Tuesday, December 2, 2014

Seventh Circuit Finds Evidence Insufficient to Support Conviction for Conspiring to Harbor Aliens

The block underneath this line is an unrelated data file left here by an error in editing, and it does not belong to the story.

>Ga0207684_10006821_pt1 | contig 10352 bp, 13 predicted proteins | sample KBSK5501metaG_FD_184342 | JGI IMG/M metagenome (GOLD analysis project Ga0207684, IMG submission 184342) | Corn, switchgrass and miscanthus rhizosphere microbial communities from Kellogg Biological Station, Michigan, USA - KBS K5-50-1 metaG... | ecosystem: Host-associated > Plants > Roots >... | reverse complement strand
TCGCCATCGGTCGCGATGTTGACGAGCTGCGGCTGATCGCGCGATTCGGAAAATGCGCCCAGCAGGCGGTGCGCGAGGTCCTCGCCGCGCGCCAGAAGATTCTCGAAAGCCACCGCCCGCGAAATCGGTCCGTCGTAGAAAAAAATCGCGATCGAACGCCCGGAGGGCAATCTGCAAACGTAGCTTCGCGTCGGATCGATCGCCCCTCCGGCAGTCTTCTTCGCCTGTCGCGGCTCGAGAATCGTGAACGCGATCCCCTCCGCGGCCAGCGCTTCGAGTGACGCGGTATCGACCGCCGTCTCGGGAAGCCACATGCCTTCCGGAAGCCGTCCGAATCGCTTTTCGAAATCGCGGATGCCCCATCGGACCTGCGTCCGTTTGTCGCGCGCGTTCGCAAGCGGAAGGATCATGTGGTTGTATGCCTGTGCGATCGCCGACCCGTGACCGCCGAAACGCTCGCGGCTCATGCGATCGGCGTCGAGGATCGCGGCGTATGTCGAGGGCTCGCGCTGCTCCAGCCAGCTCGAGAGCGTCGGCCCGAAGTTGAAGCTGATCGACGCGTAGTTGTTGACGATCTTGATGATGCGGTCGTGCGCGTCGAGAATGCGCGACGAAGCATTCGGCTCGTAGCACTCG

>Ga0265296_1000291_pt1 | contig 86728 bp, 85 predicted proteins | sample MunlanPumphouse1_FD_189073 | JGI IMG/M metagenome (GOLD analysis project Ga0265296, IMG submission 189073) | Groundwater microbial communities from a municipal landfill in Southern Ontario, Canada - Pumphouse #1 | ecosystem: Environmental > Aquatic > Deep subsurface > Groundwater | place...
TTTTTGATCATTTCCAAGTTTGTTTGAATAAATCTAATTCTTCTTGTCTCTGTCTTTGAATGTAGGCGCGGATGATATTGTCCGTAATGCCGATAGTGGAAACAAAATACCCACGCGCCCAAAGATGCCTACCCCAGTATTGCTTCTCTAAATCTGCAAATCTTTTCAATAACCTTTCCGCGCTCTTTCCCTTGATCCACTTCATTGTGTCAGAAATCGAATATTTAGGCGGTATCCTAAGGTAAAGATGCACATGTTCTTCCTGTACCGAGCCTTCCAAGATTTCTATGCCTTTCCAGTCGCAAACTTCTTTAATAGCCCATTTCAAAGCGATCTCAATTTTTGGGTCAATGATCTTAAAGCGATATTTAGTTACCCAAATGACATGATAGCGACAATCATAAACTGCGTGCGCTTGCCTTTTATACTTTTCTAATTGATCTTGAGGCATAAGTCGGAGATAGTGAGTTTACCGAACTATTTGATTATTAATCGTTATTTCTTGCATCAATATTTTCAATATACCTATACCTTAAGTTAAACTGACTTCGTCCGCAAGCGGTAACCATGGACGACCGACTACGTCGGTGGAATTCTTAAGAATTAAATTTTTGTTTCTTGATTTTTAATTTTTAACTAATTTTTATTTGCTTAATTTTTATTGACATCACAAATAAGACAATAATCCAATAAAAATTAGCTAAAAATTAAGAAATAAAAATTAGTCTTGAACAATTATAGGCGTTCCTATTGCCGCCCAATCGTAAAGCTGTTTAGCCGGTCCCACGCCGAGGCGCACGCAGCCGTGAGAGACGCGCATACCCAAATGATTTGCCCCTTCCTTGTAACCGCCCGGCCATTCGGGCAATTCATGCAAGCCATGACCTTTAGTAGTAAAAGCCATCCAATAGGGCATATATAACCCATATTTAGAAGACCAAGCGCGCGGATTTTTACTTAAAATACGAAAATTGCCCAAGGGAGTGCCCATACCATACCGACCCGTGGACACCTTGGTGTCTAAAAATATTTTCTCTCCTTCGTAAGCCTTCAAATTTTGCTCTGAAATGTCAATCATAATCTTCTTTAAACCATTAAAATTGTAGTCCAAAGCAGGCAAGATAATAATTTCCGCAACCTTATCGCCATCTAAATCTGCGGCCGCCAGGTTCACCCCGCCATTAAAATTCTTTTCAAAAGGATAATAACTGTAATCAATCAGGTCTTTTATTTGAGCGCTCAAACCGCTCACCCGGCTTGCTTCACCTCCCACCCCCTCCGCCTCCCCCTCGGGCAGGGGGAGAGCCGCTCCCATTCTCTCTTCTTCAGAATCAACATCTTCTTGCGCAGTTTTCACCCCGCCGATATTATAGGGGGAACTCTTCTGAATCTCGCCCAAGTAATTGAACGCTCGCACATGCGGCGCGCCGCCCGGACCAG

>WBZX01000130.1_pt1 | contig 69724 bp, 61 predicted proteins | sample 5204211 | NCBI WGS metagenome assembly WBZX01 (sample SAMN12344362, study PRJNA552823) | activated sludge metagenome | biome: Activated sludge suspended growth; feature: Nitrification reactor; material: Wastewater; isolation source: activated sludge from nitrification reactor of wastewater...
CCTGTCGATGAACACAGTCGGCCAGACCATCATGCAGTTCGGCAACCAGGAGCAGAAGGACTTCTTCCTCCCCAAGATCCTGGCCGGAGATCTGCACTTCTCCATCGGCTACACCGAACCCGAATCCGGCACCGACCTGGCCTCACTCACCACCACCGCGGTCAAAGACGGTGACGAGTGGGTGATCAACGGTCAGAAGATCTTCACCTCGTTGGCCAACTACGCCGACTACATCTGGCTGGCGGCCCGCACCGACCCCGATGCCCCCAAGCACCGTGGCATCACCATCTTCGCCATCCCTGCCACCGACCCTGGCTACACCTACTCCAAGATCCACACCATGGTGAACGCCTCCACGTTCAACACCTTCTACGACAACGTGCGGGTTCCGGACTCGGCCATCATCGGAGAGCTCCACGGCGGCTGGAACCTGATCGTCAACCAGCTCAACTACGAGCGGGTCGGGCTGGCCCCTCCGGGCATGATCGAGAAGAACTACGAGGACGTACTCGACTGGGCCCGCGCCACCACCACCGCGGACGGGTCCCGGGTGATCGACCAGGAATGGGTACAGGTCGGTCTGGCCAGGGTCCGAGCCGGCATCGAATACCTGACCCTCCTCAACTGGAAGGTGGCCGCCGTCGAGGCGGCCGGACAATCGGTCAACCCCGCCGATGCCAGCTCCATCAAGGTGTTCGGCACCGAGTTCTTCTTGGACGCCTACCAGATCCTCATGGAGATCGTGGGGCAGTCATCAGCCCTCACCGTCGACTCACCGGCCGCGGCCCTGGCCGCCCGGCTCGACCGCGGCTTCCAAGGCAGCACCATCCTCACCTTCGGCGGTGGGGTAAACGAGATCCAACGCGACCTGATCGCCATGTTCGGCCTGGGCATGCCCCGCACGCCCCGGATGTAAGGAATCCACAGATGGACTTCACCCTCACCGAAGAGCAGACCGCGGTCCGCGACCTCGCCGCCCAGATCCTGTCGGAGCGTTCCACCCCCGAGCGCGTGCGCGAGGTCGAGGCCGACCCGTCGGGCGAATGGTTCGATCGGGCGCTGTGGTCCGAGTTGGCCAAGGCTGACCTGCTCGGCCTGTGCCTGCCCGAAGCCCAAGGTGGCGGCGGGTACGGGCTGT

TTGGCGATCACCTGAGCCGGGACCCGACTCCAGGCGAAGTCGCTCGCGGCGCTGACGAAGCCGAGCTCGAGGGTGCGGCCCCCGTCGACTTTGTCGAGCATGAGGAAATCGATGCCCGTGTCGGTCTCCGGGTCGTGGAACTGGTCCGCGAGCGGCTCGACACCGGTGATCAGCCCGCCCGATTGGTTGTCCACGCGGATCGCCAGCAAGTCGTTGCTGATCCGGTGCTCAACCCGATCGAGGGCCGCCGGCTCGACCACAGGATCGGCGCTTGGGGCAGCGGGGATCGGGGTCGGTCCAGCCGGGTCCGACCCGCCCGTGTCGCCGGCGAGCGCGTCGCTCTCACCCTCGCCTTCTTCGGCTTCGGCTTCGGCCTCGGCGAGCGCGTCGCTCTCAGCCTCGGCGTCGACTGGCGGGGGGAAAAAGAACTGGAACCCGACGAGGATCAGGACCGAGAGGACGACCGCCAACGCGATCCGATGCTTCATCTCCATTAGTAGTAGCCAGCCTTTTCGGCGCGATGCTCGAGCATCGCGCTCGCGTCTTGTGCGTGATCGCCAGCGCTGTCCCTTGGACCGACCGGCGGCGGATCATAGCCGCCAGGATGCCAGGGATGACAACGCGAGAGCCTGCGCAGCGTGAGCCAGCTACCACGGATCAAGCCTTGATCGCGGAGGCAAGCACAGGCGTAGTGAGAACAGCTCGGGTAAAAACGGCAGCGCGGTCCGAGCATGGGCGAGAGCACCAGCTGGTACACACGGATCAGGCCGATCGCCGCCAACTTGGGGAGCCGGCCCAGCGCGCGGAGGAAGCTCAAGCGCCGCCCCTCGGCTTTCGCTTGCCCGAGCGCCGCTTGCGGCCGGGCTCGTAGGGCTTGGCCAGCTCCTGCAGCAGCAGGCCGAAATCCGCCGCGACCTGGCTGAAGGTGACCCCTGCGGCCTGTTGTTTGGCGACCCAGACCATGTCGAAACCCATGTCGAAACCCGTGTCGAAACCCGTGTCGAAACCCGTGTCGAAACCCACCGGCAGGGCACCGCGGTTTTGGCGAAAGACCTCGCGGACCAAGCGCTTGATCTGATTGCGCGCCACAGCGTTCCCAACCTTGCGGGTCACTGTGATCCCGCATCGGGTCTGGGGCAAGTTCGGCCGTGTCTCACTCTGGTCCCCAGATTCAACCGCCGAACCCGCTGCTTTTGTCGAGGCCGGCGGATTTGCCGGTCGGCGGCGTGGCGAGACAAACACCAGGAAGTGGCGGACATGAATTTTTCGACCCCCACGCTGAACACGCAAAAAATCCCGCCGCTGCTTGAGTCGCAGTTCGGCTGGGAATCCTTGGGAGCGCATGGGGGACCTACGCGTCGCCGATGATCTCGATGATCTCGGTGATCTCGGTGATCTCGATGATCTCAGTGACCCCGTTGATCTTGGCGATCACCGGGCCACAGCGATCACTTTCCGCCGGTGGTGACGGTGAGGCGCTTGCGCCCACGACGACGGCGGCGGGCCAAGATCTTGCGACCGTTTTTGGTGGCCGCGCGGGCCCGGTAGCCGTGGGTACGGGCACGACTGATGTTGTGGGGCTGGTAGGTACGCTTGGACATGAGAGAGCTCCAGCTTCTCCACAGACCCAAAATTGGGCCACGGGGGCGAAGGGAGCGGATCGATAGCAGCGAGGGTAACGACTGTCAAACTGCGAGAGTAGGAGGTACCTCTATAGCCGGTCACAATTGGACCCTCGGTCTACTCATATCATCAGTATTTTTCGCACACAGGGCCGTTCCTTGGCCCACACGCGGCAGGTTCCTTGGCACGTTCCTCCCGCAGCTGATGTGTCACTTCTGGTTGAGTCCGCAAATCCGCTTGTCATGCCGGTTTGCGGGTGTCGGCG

It is not often that a conviction is reversed on appeal for insufficient evidence.  In evaluating sufficiency claims, a Court of Appeals looks at the evidence in the light most favorable to the government.  Before it will reverse, it must find that even if the jury believed all of the government’s witnesses, there still was not enough evidence to prove every element of the offense beyond a reasonable doubt.  The Seventh Circuit recently found the evidence to be insufficient in a case involving convictions for conspiring to shield unauthorized aliens from detection and encouraging them to reside in the United States.  (See 8 U.S.C. § 1324(a)(1)(A)(iii), (iv), and (v)(I)).  The government’s evidence was that the defendants offered people a legal way to own a car without having to give anyone a Social Security number.  That is possible in Indiana by first creating a limited liability company (LLC) in the person’s name and obtaining necessary tax identifications number from the IRS.  The car can then be purchased in the name of the LLC without anyone having to give a Social Security number.  While this perfectly legal procedure can make it easier for people in the United States illegally to own cars, it is also an attractive option for non-citizens who legally reside in the U.S., but are not permitted to work (and thus have no Social Security numbers), people who have Social Security numbers, but don’t like to reveal them, as well as for people who want to conduct a trade or business through an LLC.  The Court found that the defendants’ actions did not shield anyone from detection since the defendants reported their clients’ actual names and addresses to the government when they applied for tax ID numbers and registered their LLCs.  The Court also found that what the defendants did did not encourage people from other countries to reside illegally in the United States simply because it provided them with a way to own a car.  The Court noted that during oral argument the attorney for the government conceded that a grocer or doctor would not violate the statute by selling food or providing medical care to a person they knew to be in this country illegally.  The Court concluded that providing such people a legal way to own a car is also not a crime.  The Court remanded for entry of a judgment of acquittal on that count.  United States v. Borrero, 2014 WL 5841263 (7th Cir. Nov. 12, 2014).

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